Newmark has also been tracking some of the most significant real estate expansions in the packaging sector, and just the Top 10 from 2020 and 2021 so far add up to more than 5.5 million square feet. Across the packaging industry, companies are expanding their manufacturing and warehouse/distribution footprints to meet increased demand and locate closer to clients. These occupiers often have specific building needs such as heavy power for manufacturing processes, as well as rail access, which is economical for transporting bulky, low-cost materials.

Markets with availability and developable land have supported greater packaging industry expansion than supply-constrained coastal markets, where occupiers must weigh the cost and availability of real estate vs. transportation costs. In addition, locations with good logistics infrastructure and nearby freight rail access will be highly sought out. For example, in the Dallas market, the confluence of available land and sophisticated logistics infrastructure has driven significant recent packaging expansion.

Over the past five years, leasing volume driven by the packaging industry has been 45% higher than the sector’s 20-year average. Packaging firms have expanded their footprint through heightened merger and acquisition activity, which has increased over the same period with an average deal volume of 30% above the 20-year baseline.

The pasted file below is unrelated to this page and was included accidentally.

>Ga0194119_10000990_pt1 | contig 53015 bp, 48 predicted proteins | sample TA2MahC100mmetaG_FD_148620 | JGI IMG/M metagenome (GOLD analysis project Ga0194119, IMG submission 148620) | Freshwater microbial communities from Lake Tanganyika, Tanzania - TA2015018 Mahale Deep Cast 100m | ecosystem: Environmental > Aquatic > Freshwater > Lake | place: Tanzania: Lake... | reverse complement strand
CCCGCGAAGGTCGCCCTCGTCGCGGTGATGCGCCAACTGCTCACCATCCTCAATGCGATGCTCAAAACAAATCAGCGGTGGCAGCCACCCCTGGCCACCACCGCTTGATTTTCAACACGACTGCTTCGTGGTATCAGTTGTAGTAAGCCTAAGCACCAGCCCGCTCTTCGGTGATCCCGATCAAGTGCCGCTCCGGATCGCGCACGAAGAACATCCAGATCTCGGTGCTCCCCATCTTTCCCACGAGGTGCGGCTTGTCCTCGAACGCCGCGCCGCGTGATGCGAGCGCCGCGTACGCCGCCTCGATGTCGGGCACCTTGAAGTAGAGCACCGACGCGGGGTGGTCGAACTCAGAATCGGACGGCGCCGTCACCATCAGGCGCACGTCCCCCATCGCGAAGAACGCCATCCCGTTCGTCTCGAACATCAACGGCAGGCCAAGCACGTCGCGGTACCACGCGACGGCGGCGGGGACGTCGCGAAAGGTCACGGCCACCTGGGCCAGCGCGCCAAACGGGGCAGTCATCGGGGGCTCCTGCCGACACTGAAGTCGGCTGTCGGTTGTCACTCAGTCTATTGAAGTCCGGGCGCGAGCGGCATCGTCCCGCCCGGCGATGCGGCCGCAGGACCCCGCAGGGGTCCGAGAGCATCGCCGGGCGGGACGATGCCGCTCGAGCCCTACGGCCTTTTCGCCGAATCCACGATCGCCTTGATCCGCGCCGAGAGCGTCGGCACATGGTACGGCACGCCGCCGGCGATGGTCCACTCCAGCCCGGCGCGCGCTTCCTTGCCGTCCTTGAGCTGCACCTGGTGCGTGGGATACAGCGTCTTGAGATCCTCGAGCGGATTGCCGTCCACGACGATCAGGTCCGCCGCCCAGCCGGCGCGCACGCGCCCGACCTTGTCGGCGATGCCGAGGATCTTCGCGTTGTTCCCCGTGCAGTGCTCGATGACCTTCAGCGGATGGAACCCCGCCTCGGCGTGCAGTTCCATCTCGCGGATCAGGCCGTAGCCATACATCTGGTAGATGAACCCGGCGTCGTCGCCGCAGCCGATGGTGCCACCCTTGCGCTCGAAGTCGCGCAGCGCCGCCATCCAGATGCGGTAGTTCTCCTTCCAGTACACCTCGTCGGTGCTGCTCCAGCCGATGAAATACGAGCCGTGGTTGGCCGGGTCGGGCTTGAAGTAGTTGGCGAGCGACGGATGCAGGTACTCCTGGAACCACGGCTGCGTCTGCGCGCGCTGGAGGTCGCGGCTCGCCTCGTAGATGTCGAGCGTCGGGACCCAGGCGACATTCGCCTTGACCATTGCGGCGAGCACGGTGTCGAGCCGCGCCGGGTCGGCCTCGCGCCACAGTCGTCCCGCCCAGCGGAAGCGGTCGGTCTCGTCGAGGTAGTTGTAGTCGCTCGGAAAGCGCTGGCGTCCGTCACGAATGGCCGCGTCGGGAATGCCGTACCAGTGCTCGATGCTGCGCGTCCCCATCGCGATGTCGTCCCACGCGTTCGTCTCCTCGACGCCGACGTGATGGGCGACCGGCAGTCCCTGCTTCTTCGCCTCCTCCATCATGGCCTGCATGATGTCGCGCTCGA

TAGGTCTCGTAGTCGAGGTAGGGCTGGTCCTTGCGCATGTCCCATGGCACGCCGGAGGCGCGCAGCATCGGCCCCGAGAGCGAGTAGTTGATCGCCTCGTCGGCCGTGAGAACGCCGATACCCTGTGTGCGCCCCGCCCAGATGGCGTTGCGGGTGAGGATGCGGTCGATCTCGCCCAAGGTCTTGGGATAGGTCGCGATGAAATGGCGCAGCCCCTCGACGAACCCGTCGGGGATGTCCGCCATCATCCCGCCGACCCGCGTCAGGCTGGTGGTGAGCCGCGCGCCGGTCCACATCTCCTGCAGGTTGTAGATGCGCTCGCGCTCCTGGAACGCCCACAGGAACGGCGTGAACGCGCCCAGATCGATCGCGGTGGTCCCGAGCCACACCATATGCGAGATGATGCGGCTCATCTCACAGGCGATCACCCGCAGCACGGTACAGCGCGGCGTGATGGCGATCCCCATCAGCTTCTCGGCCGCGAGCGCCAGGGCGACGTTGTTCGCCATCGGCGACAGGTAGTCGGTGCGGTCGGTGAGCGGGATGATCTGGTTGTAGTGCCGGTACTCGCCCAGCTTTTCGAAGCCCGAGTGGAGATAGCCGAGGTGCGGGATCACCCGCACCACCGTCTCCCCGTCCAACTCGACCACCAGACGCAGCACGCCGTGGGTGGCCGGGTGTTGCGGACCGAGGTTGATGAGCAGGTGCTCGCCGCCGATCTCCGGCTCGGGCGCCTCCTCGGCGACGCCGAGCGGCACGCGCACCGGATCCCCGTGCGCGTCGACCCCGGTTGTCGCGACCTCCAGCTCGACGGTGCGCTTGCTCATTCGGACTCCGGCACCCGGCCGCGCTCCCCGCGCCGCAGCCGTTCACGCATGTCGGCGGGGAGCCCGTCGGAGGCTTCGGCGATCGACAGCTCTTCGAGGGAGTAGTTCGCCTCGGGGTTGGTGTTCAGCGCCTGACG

Beyond the growth story, the packaging sector is also increasingly important for branding of digitally-native retailers since there is no in-store experience. Additionally, packaging can facilitate easy returns, which are attractive to the consumer. In short, packaging design is rapidly evolving beyond just expanding, which is leading to real estate needs among packaging occupiers.

With billions of square feet of corrugated product getting churned out each year, consumers and vendors alike are increasingly aware of, and concerned about, sustainability. There are various approaches companies take to make packaging and shipping a more efficient and sustainable endeavor, such as a movement toward “on-demand” packaging that provides just the right-size packaging for a shipment. Instead of having an item rattling around in an oversized box, “on-demand” packaging will fit the correct size for that item, reducing packaging waste, as well as transportation costs accommodating more packages per trip. Other sustainable solutions include items that ship in their own container.

Industrial expansion from packaging companies is expected to continue in the post-COVID-19 economy, with packaging industry growth forecast at 3.5% annually over the next five years in response to increased demand from the consumer and production sides. Industrial space requirements may evolve as the sector becomes more efficient: with increased focus on environmental, social and governance (ESG) criteria, stakeholders across the spectrum of the packaging supply chain are looking to be more sustainable, agile and cost-conscious. While the nature of packaging is in evolution, the fundamentals of producing and delivering packaging materials to clients will continue to be supported by industrial real estate.